IN 2011, Alexander Maksik published You Deserve Nothing, an excellent novel set in an international high school in Paris, about an American teacher who has an affair with one of his students. Maksik caught some flak after the novel was published, when Jezebel wrote an article revealing that the events of You Deserve Nothing had been drawn from Maksik's own experiences in Paris... as an American teacher who had an affair with one of his students. Maksik was criticized in some corners for exploiting the student he slept with by writing about her, and defended in others for his right to mine his own life for material.

Only Maksik knows whether the conflict around You Deserve Nothing has anything to do with the fact that his new book, A Marker to Measure Drift, is adamantly, emphatically not autobiographical.

In this great second novel, he sheds gender, race, and history to step into the character of a 24-year-old Liberian woman who fled her home country after rebel fighters killed her family. Plagued by powerful, near-hallucinatory memories, with the voices of her dead mother and father loud in her head, Jacqueline is homeless on a remote Greek island as the novel begins, living in a cave and close to starvation.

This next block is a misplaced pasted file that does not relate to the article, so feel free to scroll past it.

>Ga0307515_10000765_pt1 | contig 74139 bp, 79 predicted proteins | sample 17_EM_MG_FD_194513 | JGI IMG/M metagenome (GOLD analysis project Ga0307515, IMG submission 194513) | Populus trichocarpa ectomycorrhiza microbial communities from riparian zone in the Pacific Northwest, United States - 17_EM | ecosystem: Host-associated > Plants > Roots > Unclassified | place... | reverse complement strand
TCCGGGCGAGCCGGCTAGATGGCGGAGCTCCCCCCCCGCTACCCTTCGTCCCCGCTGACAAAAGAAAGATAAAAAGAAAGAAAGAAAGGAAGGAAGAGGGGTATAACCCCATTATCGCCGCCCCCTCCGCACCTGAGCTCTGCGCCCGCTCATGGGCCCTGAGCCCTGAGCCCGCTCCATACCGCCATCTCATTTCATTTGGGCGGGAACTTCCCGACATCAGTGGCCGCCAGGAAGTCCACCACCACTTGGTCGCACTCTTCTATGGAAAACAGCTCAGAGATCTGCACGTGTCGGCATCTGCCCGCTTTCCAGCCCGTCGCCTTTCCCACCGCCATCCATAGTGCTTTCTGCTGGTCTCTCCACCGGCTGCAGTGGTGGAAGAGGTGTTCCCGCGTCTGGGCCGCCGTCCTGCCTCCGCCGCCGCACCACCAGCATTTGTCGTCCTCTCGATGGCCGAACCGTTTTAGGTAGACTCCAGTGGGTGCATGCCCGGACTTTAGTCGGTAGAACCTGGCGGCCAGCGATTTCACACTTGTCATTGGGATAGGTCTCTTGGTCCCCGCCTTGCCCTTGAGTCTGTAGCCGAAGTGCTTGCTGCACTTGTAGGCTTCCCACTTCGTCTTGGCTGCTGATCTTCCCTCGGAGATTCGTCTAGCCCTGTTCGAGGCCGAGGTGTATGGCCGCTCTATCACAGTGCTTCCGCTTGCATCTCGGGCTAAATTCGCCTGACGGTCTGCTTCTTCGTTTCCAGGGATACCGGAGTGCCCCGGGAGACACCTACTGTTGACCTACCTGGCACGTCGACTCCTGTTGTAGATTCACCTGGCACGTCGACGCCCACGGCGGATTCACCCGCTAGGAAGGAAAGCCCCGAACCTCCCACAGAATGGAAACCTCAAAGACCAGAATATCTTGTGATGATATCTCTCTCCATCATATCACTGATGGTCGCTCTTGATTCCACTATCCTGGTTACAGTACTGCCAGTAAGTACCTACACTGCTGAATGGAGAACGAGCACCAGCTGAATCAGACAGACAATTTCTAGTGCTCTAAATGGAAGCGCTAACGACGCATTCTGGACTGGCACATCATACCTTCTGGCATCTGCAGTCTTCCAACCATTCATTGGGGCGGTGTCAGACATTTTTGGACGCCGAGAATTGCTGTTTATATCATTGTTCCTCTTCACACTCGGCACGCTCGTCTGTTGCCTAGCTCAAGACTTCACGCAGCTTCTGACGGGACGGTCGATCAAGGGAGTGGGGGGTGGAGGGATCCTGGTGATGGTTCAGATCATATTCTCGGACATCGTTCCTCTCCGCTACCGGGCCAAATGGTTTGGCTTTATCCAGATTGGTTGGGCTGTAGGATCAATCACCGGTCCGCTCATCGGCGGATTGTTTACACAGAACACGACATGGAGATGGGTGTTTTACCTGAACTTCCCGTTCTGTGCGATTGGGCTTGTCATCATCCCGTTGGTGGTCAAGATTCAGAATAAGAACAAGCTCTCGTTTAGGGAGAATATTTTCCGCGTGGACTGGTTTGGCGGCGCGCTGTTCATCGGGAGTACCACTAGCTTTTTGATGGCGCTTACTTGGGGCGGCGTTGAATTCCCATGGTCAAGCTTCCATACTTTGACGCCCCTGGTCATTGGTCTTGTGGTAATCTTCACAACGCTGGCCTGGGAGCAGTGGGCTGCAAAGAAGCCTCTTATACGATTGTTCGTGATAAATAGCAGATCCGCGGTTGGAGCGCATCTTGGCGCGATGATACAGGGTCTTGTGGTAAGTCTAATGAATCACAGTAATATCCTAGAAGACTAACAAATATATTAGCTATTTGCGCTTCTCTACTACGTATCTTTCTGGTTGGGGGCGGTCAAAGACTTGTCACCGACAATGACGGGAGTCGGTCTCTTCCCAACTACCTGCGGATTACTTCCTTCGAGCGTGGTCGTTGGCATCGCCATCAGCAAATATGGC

Via Jacqueline's memories of Liberia's civil war—of corrupt, out-of-touch bureaucrats and brutal rebel fighters—Maksik conjures a thick atmosphere of dread punctuated by shocking brutality. Over the course of the novel, Jacqueline sifts through her memories while trying to piece together a new life—and trying to decide if she wants to live at all. Small events—a coffee, a gyros—take on monumental significance, and Maksik is deft and patient as he teases out Jacqueline's recovery, coaxing her out of her cave to finally tell the story of what happened to her family, and to return herself to the world. In creating a well-drawn character so far removed from his own life, Maksik has written a novel that stands solidly on its own merits.